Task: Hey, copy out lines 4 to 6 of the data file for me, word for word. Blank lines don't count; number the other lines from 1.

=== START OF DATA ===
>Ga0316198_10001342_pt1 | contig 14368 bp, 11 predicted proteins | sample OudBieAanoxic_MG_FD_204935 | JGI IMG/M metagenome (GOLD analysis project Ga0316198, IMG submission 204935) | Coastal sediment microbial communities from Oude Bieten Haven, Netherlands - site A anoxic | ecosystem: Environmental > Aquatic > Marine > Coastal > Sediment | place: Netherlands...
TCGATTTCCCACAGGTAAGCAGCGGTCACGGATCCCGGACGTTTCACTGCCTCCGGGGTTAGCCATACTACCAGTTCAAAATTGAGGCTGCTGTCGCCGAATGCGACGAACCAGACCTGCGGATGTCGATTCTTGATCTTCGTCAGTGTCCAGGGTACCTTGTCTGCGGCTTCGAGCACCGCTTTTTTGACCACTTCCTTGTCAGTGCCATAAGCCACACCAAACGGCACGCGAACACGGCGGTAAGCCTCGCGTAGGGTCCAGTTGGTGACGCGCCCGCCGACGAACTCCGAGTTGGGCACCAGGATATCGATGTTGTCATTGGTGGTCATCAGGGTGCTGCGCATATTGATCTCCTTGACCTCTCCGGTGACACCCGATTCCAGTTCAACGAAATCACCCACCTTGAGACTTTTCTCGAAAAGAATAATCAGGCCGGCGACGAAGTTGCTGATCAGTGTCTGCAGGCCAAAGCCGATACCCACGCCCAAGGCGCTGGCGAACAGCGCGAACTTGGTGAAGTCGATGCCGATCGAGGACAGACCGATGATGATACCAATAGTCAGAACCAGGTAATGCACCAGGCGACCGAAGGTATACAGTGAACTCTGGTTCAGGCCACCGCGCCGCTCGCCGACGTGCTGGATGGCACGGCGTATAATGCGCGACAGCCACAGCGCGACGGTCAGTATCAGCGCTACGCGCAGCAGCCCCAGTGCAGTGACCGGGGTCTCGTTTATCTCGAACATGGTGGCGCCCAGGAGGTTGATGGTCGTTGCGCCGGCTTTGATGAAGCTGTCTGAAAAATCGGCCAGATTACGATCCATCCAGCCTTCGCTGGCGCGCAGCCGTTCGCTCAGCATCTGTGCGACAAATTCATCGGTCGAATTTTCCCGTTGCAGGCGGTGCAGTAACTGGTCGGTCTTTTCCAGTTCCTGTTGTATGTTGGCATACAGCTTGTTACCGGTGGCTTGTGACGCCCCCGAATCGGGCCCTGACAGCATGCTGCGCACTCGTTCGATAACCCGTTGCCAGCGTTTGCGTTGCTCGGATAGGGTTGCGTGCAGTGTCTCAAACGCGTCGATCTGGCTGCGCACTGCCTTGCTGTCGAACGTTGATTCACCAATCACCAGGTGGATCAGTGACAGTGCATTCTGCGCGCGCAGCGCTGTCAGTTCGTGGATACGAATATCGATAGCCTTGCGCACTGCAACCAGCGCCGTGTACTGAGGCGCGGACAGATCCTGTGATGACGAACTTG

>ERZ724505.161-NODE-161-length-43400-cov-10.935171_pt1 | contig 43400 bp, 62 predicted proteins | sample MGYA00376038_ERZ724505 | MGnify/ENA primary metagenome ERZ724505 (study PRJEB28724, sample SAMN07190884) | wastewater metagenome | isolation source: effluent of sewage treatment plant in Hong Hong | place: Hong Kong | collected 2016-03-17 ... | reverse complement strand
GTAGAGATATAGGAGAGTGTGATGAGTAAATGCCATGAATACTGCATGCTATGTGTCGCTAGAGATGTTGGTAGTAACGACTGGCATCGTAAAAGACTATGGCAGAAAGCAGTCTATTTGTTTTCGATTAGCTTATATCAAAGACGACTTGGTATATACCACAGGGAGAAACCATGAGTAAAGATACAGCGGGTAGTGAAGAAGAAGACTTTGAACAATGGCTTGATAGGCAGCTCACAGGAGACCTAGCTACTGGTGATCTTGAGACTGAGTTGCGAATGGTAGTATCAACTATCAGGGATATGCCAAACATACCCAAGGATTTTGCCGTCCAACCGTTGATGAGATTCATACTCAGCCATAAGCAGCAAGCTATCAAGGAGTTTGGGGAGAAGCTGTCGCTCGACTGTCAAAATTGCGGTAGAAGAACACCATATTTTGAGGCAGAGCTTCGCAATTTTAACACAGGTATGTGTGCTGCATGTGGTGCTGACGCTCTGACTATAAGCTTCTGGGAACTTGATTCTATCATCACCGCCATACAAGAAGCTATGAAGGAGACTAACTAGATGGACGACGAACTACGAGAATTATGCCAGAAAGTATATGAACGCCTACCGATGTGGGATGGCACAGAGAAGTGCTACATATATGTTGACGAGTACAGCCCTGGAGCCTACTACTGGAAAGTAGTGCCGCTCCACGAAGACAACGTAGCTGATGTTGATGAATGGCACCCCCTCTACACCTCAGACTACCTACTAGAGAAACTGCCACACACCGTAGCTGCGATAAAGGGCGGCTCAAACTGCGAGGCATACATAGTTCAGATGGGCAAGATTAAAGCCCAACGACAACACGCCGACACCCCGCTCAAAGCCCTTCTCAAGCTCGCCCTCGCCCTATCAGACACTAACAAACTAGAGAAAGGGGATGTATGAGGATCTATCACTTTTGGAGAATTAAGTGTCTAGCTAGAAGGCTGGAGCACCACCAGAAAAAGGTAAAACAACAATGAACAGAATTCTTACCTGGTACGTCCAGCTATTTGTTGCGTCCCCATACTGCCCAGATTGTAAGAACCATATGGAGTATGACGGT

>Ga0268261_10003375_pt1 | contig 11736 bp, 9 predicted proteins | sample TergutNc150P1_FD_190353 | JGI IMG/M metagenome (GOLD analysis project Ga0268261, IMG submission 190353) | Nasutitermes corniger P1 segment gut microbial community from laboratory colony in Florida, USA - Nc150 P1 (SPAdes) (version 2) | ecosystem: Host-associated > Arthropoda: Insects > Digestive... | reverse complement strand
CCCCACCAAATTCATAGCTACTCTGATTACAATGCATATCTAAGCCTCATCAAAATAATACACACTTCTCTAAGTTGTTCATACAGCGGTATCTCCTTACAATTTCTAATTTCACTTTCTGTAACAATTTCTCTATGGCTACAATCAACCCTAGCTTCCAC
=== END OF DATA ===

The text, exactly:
GTAGAGATATAGGAGAGTGTGATGAGTAAATGCCATGAATACTGCATGCTATGTGTCGCTAGAGATGTTGGTAGTAACGACTGGCATCGTAAAAGACTATGGCAGAAAGCAGTCTATTTGTTTTCGATTAGCTTATATCAAAGACGACTTGGTATATACCACAGGGAGAAACCATGAGTAAAGATACAGCGGGTAGTGAAGAAGAAGACTTTGAACAATGGCTTGATAGGCAGCTCACAGGAGACCTAGCTACTGGTGATCTTGAGACTGAGTTGCGAATGGTAGTATCAACTATCAGGGATATGCCAAACATACCCAAGGATTTTGCCGTCCAACCGTTGATGAGATTCATACTCAGCCATAAGCAGCAAGCTATCAAGGAGTTTGGGGAGAAGCTGTCGCTCGACTGTCAAAATTGCGGTAGAAGAACACCATATTTTGAGGCAGAGCTTCGCAATTTTAACACAGGTATGTGTGCTGCATGTGGTGCTGACGCTCTGACTATAAGCTTCTGGGAACTTGATTCTATCATCACCGCCATACAAGAAGCTATGAAGGAGACTAACTAGATGGACGACGAACTACGAGAATTATGCCAGAAAGTATATGAACGCCTACCGATGTGGGATGGCACAGAGAAGTGCTACATATATGTTGACGAGTACAGCCCTGGAGCCTACTACTGGAAAGTAGTGCCGCTCCACGAAGACAACGTAGCTGATGTTGATGAATGGCACCCCCTCTACACCTCAGACTACCTACTAGAGAAACTGCCACACACCGTAGCTGCGATAAAGGGCGGCTCAAACTGCGAGGCATACATAGTTCAGATGGGCAAGATTAAAGCCCAACGACAACACGCCGACACCCCGCTCAAAGCCCTTCTCAAGCTCGCCCTCGCCCTATCAGACACTAACAAACTAGAGAAAGGGGATGTATGAGGATCTATCACTTTTGGAGAATTAAGTGTCTAGCTAGAAGGCTGGAGCACCACCAGAAAAAGGTAAAACAACAATGAACAGAATTCTTACCTGGTACGTCCAGCTATTTGTTGCGTCCCCATACTGCCCAGATTGTAAGAACCATATGGAGTATGACGGT

>Ga0268261_10003375_pt1 | contig 11736 bp, 9 predicted proteins | sample TergutNc150P1_FD_190353 | JGI IMG/M metagenome (GOLD analysis project Ga0268261, IMG submission 190353) | Nasutitermes corniger P1 segment gut microbial community from laboratory colony in Florida, USA - Nc150 P1 (SPAdes) (version 2) | ecosystem: Host-associated > Arthropoda: Insects > Digestive... | reverse complement strand
CCCCACCAAATTCATAGCTACTCTGATTACAATGCATATCTAAGCCTCATCAAAATAATACACACTTCTCTAAGTTGTTCATACAGCGGTATCTCCTTACAATTTCTAATTTCACTTTCTGTAACAATTTCTCTATGGCTACAATCAACCCTAGCTTCCAC